Last week, the Supreme Court heard arguments in two cases involving President Donald Trump’s tax returns and financial records, Trump v. Mazars and Trump v. Deutsche Bank. During the 2016 election, then-candidate Trump broke with tradition and refused to release many of his financial records and tax returns. The president is suing his accountants and […]


Lockdown Newspaper Headline

Calm or Chaos: The Role of the Media During a Crisis

Post | May 5, 2020

As the novel coronavirus continues to dominate the headlines, the American public is facing an onslaught of information about the pandemic. Social and traditional media are covering developments, spreading opinions, and broadcasting statistics about COVID-19. There has been a strong association between coronavirus media coverage and an increase in public attention on the virus itself […]


US Congress

Should Congress Be Allowed to Vote Remotely?

Post | April 14, 2020

Due to the ongoing COVID-19 pandemic, 42 states—along with Puerto Rico and Washington, D.C.—have issued stay-at-home orders, effectively barring at least 316 million Americans from going out unless absolutely necessary.1 While essential businesses and services remain open, many workers now find themselves working from home. Considering the circumstances, should Congress also be allowed to vote […]


Biden and Sanders

Postponed Presidential Primaries and the Pandemic

Post | April 7, 2020

With COVID-19 dominating both the headlines and the realities of everyday life in the United States, it can be hard to remember that we are in the midst of a presidential primary with a general election only seven months away. The State of the Race A little over a month ago, former Vice President Joe […]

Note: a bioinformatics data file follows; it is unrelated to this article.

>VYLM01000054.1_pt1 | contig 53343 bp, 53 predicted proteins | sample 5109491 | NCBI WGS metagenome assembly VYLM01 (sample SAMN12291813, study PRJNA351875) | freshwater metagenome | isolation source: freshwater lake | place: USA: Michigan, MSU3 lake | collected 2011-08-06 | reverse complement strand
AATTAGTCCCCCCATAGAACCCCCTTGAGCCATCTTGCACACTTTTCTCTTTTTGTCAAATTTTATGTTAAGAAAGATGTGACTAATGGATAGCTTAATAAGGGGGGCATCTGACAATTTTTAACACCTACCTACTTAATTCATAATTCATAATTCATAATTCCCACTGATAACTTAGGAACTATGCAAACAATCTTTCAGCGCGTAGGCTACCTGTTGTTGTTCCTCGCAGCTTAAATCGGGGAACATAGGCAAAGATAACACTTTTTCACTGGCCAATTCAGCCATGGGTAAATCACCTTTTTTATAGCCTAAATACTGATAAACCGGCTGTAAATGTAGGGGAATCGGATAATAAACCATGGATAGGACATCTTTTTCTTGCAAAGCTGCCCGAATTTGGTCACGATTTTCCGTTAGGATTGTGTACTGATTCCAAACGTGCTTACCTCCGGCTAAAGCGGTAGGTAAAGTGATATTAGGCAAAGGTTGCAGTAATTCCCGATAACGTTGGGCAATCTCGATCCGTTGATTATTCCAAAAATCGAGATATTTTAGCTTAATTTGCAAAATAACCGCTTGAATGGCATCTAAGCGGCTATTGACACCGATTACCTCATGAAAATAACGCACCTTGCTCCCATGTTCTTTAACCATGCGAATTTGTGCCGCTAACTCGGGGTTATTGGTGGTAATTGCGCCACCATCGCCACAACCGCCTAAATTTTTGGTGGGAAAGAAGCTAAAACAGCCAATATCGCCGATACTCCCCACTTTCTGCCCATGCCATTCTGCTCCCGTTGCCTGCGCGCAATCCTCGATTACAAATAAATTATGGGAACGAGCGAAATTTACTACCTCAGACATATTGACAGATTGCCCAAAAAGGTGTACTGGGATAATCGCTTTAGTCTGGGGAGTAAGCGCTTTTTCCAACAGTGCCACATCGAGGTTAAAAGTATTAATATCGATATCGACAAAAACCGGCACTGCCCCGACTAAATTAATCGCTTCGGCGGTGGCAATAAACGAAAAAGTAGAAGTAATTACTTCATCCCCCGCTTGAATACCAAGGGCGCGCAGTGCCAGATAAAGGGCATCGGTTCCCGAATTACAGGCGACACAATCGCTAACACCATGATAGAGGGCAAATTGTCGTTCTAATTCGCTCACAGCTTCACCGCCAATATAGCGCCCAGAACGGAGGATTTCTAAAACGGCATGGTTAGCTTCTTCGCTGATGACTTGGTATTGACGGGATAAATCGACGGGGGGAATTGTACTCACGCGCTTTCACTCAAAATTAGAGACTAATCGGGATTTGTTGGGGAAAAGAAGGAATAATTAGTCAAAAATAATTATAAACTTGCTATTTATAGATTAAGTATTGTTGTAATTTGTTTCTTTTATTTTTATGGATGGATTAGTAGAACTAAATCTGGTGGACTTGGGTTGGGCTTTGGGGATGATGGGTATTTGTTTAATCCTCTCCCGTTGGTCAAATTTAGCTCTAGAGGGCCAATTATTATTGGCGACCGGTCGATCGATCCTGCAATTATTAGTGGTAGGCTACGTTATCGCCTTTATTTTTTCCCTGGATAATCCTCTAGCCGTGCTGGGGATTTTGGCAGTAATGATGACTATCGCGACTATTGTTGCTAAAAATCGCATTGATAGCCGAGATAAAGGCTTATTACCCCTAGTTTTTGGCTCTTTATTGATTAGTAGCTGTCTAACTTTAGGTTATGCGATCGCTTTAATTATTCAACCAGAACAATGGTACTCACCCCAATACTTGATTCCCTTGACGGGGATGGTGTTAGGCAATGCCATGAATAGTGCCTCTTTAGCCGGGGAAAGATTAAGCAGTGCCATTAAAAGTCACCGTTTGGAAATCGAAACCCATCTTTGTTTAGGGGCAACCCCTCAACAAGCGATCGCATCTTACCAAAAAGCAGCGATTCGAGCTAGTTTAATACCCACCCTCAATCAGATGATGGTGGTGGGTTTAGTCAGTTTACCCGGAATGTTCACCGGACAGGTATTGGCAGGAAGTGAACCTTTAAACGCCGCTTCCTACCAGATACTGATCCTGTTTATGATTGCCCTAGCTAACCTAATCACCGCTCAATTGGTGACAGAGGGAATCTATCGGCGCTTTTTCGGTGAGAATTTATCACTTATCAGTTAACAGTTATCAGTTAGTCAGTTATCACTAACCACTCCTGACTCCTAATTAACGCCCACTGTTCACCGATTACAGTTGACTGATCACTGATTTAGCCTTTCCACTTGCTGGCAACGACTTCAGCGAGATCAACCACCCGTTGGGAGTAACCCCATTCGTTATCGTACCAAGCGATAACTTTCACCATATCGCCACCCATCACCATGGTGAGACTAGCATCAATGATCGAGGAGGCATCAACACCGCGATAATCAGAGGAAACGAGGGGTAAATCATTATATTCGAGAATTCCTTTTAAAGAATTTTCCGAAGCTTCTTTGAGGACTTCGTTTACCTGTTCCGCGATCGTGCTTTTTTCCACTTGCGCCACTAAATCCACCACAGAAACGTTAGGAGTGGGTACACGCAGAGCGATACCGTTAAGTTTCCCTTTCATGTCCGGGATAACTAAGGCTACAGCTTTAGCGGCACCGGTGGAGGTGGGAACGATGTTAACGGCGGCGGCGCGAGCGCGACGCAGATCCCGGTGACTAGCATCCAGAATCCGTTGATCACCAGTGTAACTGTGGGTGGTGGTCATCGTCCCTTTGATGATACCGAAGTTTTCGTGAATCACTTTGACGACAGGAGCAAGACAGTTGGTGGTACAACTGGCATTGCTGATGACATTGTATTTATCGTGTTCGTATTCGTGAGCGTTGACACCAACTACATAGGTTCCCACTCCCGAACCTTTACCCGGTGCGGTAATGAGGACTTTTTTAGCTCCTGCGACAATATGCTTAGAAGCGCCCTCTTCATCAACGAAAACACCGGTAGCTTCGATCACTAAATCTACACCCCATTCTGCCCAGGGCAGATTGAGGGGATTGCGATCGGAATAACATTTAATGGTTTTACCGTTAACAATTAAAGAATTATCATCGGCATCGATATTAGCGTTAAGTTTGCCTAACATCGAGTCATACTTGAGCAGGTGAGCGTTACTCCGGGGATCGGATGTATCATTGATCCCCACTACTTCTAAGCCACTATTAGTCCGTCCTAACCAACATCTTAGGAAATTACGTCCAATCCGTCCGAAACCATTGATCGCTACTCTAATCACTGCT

Universal Basic Income: Pipe Dream or Proactive Policy?

Post | February 28, 2020

On November 6, 2017, businessman Andrew Yang began a presidential campaign centered on a signature policy, Universal Basic Income (UBI).1 If put in place, this UBI or “Freedom Dividend” would give every adult American $1,000 a month, no questions asked.2 The idea captured some voters’ imaginations; although Yang ultimately suspended his campaign after a poor […]


Understanding Ideological Labels

Post | February 20, 2020

During campaigns and elections, candidates use political labels, such as liberal, moderate, progressive, conservative, and libertarian, to position themselves in relation to each other and as a shorthand for their worldviews and policy preferences. This presidential election cycle features candidates from across a wider political spectrum than most elections in recent years. In the United […]


Is It a Crime When Politicians Lie?

Post | February 5, 2020

“There’s a clear difference between politics and a crime,” Michael Levy told the Supreme Court in January,1 when he made arguments in a case about New Jersey’s “Bridgegate” scandal. As the justices considered whether or not a public official commits fraud by obfuscating the “real reason”2 behind a decision, they asked both sides tough questions […]